USB 2.0 Port as Mass Storage Device

The documentation indicates that the USB OTG port can be used as USB Mass Storage (similar to USB memory stick).

I am not able to format this drive since it is read-only. Is there a way to format this drive so that it can be used similar to a USB memory stick?

From the documentation:

Using USB Mass Storage

Linux for Tegra implements a USB Mass Storage device, known as a USB disk or
USB memory stick, that is natively supported by all operating systems. The USB
disk automatically appears in the graphical filesystem browser such as:

  • Linux desktop
  • Windows Explorer
  • Mac Finder

On Linux or Mac, you can manually mount the disk from the command line, just
like a USB storage device.

The USB storage device is read-only and contains various driver files and Linux
for Tegra documentation.

What you see implemented is just sample code to demonstrate the most basic version of this. If you look at “/opt/nvidia/l4t-usb-device-mode/” you will see a human readable script which produces this (and some virtual network devices): “nv-l4t-usb-device-mode.sh”.

Within this the script sets up read-only access to a loopback (“fake”) partition contained in file “filesystem.img”. Changing the file, and changing various options, would make this available as read-write if desired, and could make some alternate mount device also become the partition instead of this file. Overall, you should be able to find information on the internet about the linux kernel’s “gadget” interface, although most will be at a lower level than what is here. Take what is here, and edit. Maybe look for examples on the internet which might be more of what you want this to be.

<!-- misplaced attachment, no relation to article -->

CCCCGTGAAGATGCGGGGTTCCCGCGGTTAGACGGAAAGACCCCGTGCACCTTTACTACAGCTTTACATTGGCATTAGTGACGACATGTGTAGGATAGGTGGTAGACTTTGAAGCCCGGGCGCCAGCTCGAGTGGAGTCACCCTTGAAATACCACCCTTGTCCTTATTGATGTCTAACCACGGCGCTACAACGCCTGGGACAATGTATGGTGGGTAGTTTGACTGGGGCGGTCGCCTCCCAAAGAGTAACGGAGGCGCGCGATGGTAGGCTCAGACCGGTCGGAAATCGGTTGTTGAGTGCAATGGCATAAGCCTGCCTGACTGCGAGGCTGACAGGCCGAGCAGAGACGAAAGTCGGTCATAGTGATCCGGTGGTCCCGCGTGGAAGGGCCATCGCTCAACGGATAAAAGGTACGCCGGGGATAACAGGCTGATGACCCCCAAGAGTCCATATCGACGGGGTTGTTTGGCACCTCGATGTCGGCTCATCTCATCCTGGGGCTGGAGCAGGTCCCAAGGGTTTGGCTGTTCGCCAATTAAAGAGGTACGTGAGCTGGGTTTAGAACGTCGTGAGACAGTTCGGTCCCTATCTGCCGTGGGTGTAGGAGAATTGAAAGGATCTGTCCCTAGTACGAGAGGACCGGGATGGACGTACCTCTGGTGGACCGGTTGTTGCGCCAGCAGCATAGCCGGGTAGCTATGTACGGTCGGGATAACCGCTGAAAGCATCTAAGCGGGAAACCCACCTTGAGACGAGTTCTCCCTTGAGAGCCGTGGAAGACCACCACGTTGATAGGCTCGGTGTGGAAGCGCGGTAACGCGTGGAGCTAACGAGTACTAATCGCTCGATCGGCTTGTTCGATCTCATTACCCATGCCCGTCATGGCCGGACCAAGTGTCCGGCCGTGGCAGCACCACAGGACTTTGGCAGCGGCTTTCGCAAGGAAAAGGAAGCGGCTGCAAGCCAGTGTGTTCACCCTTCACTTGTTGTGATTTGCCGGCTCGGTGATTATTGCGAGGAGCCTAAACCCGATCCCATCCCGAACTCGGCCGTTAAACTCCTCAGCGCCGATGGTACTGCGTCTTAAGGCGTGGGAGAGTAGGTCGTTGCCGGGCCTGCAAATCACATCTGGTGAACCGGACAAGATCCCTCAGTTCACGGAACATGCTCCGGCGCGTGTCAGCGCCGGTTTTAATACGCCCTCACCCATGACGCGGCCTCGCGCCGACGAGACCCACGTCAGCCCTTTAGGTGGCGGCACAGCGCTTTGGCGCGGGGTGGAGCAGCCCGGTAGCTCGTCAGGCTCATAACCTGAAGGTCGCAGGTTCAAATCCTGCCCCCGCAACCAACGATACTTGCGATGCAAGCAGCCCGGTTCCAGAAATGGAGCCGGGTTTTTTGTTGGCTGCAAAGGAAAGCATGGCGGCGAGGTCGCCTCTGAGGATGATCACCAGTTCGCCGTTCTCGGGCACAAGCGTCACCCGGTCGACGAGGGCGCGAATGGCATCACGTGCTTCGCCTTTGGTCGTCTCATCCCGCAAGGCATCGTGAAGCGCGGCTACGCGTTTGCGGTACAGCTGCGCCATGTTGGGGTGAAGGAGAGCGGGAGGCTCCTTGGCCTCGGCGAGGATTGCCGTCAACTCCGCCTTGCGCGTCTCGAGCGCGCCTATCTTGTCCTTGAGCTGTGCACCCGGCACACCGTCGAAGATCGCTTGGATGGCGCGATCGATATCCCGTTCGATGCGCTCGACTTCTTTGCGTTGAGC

Before you start realize that you can’t manipulate the filesystem.img if it is currently mounted and in use. You can (temporarily) disable this service with (assumes you are in the above listed directory):

sudo nv-l4t-usb-device-mode-stop.sh

You can restart this with:

sudo nv-l4t-usb-device-mode.sh

The part of the start script which is for the storage is the only part you need to change (though you could have fun with virtual network device edits as well). If you search for “filesystem.img”, then you’ll find this is how the file is named (but through a more significant edit this could be a partition or other media):

# The disk image to export as a USB Mass Storage device
fs_img="${script_dir}/filesystem.img"

If you search for “fs_img”, then you can see where this is used. Much of it is just setting it up to “pretend” it is an actual disk partition.

The size of storage depends on the size of that file. If you were to correctly enlarge the file and loopback format it to your preferred filesystem, then the device would become that size and use that filesystem. I see on the TX2 version the file size is “16777216” bytes, which you will note is evenly divisible by the block size of 512. This could be any multiple of the block size (and in reality block size itself could be changed to various multiples of the power of two). The actual unformatted size is “16777216 / (1024*1024) = 16MiB”. After formatting the actual space is a bit less.